But, like all things in life, there is a balanced yin and yang. There is a ton of information that is clumsy put together and hard to digest. Some people are great at running a business but might be lacking the ability to communicate in a way that is clear and easy to learn from. But at least we can investigate, ask others, and opt-out without putting much on the line when we seek it online.

The one thing that traditional institutional learning has over learning online is formal accreditation. The perceived stamp of approval from those within an industry that says that if one goes to this institution and takes these classes from these teachers, you can work for that machine. There are boards, gatekeepers, and pieces of paper for all industries that people can point to and say, “That is what professionals do.” If you want to be an engineer, an architect, dentist, or teacher, the rules were determined long ago. But even this mindset is dying.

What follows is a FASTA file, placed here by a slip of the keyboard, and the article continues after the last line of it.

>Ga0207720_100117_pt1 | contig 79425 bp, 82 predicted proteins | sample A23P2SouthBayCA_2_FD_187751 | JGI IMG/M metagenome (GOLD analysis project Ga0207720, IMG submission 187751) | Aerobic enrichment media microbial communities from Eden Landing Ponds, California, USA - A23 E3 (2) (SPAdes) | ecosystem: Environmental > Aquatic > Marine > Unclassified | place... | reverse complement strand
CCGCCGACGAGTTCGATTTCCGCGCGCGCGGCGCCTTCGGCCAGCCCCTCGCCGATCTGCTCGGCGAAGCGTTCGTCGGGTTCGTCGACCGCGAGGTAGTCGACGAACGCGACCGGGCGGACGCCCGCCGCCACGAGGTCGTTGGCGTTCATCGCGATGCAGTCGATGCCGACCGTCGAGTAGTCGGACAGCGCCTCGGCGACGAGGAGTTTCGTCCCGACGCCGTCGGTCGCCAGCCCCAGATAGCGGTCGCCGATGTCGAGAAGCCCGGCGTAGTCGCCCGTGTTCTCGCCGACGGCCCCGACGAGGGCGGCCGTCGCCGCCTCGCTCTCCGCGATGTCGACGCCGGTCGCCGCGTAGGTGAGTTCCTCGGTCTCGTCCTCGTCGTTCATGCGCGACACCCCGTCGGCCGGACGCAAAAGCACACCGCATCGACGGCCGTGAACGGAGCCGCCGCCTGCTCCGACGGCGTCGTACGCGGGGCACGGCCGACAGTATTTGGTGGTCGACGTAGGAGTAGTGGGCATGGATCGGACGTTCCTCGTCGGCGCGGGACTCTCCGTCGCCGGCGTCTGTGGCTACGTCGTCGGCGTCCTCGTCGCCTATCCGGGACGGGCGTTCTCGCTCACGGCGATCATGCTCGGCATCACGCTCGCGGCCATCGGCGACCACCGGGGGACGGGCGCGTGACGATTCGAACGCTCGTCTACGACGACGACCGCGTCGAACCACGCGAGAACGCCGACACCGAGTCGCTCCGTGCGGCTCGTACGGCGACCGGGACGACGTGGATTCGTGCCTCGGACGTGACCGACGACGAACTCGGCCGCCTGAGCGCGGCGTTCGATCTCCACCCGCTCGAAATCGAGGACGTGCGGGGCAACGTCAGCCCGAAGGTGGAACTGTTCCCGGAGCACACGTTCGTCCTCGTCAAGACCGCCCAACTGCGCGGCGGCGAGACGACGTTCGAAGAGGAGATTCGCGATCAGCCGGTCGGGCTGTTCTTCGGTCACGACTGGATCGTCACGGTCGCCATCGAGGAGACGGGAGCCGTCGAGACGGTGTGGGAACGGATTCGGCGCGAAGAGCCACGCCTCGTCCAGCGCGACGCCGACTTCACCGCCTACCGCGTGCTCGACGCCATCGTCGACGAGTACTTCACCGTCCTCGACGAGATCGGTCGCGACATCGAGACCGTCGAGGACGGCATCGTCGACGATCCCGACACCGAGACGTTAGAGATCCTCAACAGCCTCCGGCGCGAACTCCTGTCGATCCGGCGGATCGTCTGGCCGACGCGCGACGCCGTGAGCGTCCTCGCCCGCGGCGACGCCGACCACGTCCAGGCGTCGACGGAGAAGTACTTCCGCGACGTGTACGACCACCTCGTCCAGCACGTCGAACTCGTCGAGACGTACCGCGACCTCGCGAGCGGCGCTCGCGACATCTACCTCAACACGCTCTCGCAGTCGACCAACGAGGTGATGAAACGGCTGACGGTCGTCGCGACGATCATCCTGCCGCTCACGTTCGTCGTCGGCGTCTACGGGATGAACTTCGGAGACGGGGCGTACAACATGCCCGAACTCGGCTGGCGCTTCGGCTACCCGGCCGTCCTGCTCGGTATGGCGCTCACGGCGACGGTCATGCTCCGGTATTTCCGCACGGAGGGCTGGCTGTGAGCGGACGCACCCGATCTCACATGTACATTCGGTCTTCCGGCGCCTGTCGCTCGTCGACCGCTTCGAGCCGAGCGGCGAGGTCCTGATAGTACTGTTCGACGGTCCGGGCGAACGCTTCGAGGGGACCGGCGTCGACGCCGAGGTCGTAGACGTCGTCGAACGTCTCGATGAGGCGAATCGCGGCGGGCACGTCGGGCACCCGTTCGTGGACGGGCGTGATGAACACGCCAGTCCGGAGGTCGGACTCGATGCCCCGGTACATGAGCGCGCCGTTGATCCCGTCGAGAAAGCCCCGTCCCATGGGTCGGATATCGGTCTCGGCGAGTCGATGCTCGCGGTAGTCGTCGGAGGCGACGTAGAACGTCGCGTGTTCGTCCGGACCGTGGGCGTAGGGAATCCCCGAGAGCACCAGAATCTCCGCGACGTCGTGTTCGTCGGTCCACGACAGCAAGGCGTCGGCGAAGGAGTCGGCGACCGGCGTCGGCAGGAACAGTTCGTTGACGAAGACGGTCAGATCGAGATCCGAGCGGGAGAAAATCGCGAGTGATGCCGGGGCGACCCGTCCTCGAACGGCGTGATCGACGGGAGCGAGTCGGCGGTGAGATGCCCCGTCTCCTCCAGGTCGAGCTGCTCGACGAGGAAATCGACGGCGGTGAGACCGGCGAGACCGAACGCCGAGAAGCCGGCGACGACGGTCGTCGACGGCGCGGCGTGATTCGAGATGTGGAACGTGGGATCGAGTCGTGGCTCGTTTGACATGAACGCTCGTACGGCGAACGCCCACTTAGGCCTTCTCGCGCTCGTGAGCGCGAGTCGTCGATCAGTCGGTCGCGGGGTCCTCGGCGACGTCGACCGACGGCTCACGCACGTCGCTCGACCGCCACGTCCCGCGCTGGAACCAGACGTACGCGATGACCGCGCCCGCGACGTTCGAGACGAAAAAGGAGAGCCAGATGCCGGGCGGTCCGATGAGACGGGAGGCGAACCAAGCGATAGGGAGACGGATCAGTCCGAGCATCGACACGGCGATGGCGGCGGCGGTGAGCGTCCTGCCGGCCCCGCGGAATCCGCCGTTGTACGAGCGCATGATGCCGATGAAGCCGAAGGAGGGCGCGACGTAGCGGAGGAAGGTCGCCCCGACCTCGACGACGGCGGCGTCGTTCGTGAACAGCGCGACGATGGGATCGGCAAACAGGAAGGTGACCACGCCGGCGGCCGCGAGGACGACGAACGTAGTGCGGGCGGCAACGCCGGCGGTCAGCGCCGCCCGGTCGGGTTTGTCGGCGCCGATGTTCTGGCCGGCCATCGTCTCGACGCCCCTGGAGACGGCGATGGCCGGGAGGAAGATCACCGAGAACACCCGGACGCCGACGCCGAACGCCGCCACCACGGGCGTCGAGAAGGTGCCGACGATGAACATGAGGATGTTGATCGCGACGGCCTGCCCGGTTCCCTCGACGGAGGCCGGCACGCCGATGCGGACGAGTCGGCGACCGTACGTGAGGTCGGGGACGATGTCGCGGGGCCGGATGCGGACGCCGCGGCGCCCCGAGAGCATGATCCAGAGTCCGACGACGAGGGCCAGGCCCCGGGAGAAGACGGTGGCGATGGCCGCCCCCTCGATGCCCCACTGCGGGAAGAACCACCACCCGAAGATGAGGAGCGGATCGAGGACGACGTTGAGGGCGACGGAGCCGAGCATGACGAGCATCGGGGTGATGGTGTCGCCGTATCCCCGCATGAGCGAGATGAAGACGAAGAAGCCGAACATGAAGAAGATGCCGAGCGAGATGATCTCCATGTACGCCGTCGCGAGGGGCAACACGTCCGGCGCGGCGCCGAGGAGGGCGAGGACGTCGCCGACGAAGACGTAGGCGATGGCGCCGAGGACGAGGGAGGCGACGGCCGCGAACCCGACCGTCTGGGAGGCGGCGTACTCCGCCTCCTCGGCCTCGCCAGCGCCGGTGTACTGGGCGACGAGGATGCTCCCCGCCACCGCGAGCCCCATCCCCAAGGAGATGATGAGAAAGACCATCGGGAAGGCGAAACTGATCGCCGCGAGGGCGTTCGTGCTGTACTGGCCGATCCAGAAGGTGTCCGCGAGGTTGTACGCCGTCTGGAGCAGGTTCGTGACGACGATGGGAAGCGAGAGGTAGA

Traditions with growing, cooking, and food culture develop within families. Even though these traditions have mostly disappeared as urban sprawl enveloped our land, the connections made through the internet are helping to fill the void. And with technology moving so fast, many of the best teachers are practitioners and business owners, not professors.

The new form of accreditation is coming from within the industry, those using their actions and voices to unify. They are unifying to say, “If you have these skills – you have a job here.” “If you were trained by one of our own, we believe your foundation to be strong enough to invest in on the job training, so come work with us.”

While the nod of approval will not guarantee success, it will help the individual start their journey with confidence.